Enter your mobile number or email address below and we'll send you a link to download the free Kindle App. Then you can start reading Kindle books on your smartphone, tablet, or computer - no Kindle device required.

  • Apple
  • Android
  • Windows Phone
  • Android

To get the free app, enter your e-mail address or mobile phone number.

Kindle Price: £2.99
includes VAT*
* Unlike print books, digital books are subject to VAT.

These promotions will be applied to this item:

Some promotions may be combined; others are not eligible to be combined with other offers. For details, please see the Terms & Conditions associated with these promotions.

Deliver to your Kindle or other device

Deliver to your Kindle or other device

Flip to back Flip to front
Audible Narration Playing... Paused   You are listening to a sample of the Audible narration for this Kindle book.
Learn more

The Burrowers Beneath (Titus Crow Book 1) Kindle Edition

3.6 out of 5 stars 5 customer reviews

See all formats and editions Hide other formats and editions
Amazon Price
New from Used from
Kindle Edition
"Please retry"
£2.99

Length: 201 pages Enhanced Typesetting: Enabled

Get a Free Kindle Book
Between now and 26 February 2016 you can earn a free Kindle Book by simply downloading and registering the free Kindle reading app, buying a Kindle Book, or buying a book. Learn more
Get a £1 credit for movies or TV
Enjoy £1.00 credit to spend on movies or TV on Amazon Video when you purchase any Amazon Kindle ebook from the Kindle Store (excluding Kindle Unlimited, Periodicals and free Kindle ebooks) offered by Amazon.co.uk. A maximum of 1 credit per customer applies. UK customers only. Offer ends at on Friday, 26 February, 2016. Terms and conditions apply

Product Description

Synopsis

For millennia, men have strutted their pride over the fragile surface of the Earth, arrogantly proclaiming themselves masters of creation. But now their feeble investigations have disturbed the planet's original rulers far beneath the globe's crust.

Product details

  • Format: Kindle Edition
  • File Size: 524 KB
  • Print Length: 201 pages
  • Page Numbers Source ISBN: 0586074279
  • Publisher: Gateway (20 May 2013)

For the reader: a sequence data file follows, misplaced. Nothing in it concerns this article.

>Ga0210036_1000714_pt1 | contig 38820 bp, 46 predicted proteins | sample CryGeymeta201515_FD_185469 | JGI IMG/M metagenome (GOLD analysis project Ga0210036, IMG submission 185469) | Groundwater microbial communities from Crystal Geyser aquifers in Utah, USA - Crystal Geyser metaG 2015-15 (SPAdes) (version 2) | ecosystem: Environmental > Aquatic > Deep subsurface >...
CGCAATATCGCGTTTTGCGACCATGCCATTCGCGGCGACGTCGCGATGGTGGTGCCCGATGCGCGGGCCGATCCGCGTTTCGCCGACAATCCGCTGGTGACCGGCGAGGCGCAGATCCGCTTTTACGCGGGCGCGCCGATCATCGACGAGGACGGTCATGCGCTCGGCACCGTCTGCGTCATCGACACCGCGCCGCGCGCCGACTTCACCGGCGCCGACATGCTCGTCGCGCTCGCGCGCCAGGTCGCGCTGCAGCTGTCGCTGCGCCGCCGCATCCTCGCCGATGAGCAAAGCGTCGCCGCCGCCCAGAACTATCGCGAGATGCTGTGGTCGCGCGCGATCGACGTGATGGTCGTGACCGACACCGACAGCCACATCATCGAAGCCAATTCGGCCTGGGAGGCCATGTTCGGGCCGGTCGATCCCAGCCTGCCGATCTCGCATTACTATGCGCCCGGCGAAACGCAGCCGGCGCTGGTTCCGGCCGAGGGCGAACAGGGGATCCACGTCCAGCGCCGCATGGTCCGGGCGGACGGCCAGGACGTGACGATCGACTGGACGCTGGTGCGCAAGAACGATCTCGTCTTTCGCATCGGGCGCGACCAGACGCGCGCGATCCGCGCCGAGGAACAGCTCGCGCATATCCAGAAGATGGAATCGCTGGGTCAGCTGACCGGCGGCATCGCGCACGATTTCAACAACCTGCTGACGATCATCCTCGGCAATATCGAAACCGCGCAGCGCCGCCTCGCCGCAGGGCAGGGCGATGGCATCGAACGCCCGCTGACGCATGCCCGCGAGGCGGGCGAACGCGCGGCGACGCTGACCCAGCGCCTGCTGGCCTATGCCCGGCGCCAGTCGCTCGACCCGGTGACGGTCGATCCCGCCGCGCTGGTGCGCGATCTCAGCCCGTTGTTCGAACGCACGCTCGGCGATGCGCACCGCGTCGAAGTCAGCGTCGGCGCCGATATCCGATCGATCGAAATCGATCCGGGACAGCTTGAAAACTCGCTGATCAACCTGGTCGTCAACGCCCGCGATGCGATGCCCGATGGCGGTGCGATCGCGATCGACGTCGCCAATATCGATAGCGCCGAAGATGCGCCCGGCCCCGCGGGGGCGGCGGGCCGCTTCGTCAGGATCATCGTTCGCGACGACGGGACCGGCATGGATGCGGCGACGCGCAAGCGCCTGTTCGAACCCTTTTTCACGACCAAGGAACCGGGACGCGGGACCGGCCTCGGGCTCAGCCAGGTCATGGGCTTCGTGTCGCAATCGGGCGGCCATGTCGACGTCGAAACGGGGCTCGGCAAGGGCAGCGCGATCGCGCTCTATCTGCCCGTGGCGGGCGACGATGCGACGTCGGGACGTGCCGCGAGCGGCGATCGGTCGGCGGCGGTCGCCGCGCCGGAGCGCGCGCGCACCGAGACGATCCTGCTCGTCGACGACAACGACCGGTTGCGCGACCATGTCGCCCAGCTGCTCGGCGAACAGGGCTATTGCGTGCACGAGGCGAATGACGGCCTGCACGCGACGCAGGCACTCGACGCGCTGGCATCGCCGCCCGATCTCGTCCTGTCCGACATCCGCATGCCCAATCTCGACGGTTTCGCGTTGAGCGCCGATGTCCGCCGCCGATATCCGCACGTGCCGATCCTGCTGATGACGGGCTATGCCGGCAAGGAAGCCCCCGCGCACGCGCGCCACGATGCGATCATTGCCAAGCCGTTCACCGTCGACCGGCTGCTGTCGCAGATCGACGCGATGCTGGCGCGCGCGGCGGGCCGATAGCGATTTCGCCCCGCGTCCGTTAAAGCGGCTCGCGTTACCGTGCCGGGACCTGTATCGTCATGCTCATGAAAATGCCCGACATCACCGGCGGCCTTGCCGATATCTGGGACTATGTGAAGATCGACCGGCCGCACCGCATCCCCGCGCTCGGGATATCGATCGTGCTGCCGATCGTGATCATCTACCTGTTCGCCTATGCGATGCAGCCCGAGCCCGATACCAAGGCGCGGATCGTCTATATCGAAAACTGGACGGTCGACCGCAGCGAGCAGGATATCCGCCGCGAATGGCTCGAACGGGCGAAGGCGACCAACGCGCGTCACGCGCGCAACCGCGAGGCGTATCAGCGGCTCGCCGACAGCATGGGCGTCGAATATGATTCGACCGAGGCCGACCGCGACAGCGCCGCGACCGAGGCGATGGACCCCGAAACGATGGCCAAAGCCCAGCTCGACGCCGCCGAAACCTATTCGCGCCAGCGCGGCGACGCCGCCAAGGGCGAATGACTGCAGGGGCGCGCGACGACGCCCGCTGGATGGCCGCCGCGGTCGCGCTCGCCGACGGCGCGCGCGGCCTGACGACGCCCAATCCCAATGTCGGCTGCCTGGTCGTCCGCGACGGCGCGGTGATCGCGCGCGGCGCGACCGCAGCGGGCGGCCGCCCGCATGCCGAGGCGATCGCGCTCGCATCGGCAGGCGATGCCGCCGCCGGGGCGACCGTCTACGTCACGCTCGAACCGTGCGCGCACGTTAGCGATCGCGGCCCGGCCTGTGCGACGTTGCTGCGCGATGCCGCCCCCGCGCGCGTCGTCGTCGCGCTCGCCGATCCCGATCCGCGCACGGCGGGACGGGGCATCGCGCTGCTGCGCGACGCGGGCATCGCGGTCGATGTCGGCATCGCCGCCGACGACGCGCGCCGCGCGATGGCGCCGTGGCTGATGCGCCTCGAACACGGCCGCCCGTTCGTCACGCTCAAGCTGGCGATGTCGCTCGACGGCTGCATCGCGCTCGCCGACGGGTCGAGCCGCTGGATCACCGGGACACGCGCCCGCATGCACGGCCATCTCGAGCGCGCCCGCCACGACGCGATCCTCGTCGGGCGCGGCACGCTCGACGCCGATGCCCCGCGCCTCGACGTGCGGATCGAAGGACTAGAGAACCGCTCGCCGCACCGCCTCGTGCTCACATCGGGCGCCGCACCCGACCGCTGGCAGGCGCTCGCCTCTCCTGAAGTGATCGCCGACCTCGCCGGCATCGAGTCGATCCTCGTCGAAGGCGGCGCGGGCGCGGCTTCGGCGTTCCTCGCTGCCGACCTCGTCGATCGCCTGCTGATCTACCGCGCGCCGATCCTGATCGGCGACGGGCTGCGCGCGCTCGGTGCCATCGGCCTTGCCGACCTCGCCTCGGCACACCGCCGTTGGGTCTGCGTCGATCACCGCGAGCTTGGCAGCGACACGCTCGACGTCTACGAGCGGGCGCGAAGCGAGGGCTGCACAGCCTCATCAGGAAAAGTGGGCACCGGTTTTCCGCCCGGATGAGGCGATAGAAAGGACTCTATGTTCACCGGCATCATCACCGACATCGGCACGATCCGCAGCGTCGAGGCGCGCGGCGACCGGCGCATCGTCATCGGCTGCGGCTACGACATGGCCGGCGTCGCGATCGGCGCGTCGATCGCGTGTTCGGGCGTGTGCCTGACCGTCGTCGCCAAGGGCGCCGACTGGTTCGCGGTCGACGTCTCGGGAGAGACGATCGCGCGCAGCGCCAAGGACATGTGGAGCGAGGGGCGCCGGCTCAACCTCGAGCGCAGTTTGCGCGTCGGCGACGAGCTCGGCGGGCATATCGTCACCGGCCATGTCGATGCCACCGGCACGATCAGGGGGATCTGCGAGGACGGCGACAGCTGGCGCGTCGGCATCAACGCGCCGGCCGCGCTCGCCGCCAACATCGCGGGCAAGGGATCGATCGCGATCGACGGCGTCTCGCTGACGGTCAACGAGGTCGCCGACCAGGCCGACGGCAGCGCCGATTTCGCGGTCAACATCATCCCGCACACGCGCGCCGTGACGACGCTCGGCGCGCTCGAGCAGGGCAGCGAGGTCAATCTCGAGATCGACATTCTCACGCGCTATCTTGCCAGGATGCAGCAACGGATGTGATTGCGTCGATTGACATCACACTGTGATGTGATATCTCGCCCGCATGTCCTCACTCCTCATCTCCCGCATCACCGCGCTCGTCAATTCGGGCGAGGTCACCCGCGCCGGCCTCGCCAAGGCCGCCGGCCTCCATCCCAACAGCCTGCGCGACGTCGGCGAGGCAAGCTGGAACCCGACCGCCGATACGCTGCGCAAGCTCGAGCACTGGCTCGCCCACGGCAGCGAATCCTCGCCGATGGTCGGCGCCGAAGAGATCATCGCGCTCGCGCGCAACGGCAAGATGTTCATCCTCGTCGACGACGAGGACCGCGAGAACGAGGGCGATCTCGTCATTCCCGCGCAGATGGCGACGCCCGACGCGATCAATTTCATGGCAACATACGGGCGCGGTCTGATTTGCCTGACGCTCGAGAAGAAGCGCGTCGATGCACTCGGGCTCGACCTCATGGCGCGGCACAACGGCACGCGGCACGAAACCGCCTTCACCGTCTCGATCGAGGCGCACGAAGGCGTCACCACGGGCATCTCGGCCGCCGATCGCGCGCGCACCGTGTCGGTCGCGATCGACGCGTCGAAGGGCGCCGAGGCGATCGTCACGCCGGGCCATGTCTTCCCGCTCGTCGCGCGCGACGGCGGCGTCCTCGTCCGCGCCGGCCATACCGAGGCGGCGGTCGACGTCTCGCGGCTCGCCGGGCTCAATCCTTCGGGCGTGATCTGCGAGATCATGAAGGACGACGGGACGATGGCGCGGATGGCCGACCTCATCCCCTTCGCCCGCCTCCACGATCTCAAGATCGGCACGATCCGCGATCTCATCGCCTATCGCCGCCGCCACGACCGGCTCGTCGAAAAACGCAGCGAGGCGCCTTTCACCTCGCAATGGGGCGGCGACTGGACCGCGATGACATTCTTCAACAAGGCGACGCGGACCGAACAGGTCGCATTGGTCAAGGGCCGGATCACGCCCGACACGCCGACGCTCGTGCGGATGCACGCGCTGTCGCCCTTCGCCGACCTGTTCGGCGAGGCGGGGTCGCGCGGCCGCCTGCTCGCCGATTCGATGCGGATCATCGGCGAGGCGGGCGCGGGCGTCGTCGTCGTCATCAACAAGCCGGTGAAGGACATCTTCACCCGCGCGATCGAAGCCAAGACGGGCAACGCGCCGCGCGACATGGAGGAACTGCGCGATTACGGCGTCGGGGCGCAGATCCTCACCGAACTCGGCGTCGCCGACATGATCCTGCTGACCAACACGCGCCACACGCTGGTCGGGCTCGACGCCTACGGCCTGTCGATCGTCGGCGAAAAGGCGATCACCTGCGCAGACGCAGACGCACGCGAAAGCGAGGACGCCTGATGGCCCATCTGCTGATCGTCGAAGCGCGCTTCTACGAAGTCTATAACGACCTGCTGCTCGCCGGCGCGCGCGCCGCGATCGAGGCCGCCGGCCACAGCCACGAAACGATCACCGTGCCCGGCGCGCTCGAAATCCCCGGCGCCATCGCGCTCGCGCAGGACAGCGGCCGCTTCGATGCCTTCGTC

• Sold by: Amazon Media EU S.à r.l.
  • Language: English
  • ASIN: B00CLRG5DQ
  • Text-to-Speech: Enabled
  • X-Ray:
  • Word Wise: Not Enabled
  • Enhanced Typesetting: Enabled
  • Average Customer Review: 3.6 out of 5 stars 5 customer reviews
  • Amazon Bestsellers Rank: #207,183 Paid in Kindle Store (See Top 100 Paid in Kindle Store)
  •  Would you like to give feedback on images or tell us about a lower price?


What Other Items Do Customers Buy After Viewing This Item?

Customer Reviews

3.6 out of 5 stars
Share your thoughts with other customers

Top Customer Reviews

Format: Kindle Edition
This was Lumley's first novel, but also a bit of a fix-up from previously published stories; "Cement Surroundings" and "The Night Sea-Maid Went Down" were short [good] early Cthulhu Mythos stories. In THE BURROWERS BENEATH, Lumley has linked the stories together and extended their scope, though the novel is largely an expansion of "Cement Surroundings", concerning the exploits of Shudde-M'ell, a huge octopoid burrowing creature, a Great Old One, and his similar children. When these creatures move around under the surface of the Earth, they produce tremors and earthquakes, and can be tracked with seismological devices. Lumley's idea is that these creatures are responsible for many earthquakes and tremors throughout history; originally imprisoned by the Elder Gods beneath Africa, they have now broken free and are reproducing and massing.

The main characters here are from some of Lumley's earlier stories; Titus Crow is a psychic scholar of the Occult, and his friend and colleague, Henri de Marigny. Together, they become more convinced and involved in Shudde-M'ell's exploits across England, and later are recruited by the Wilmarth Foundation, an organisation emanating from Miskatonic University to identify, track down and destroy [where possible] the wide plethora of Cthulhu Cycle Deities that are still extant and active on Earth. The idea is that these entities [Shudde-M'ell, Cthulhu, Hastur, Azathoth, Ithaqua, etc] and their minions [shoggoths, Deep Ones, Mi-Go, etc] once imprisoned by the Elder Gods, are now breaking free and causing havoc, while the Wilmarth Foundation attempt to hold them at bay and cover-up the whole thing.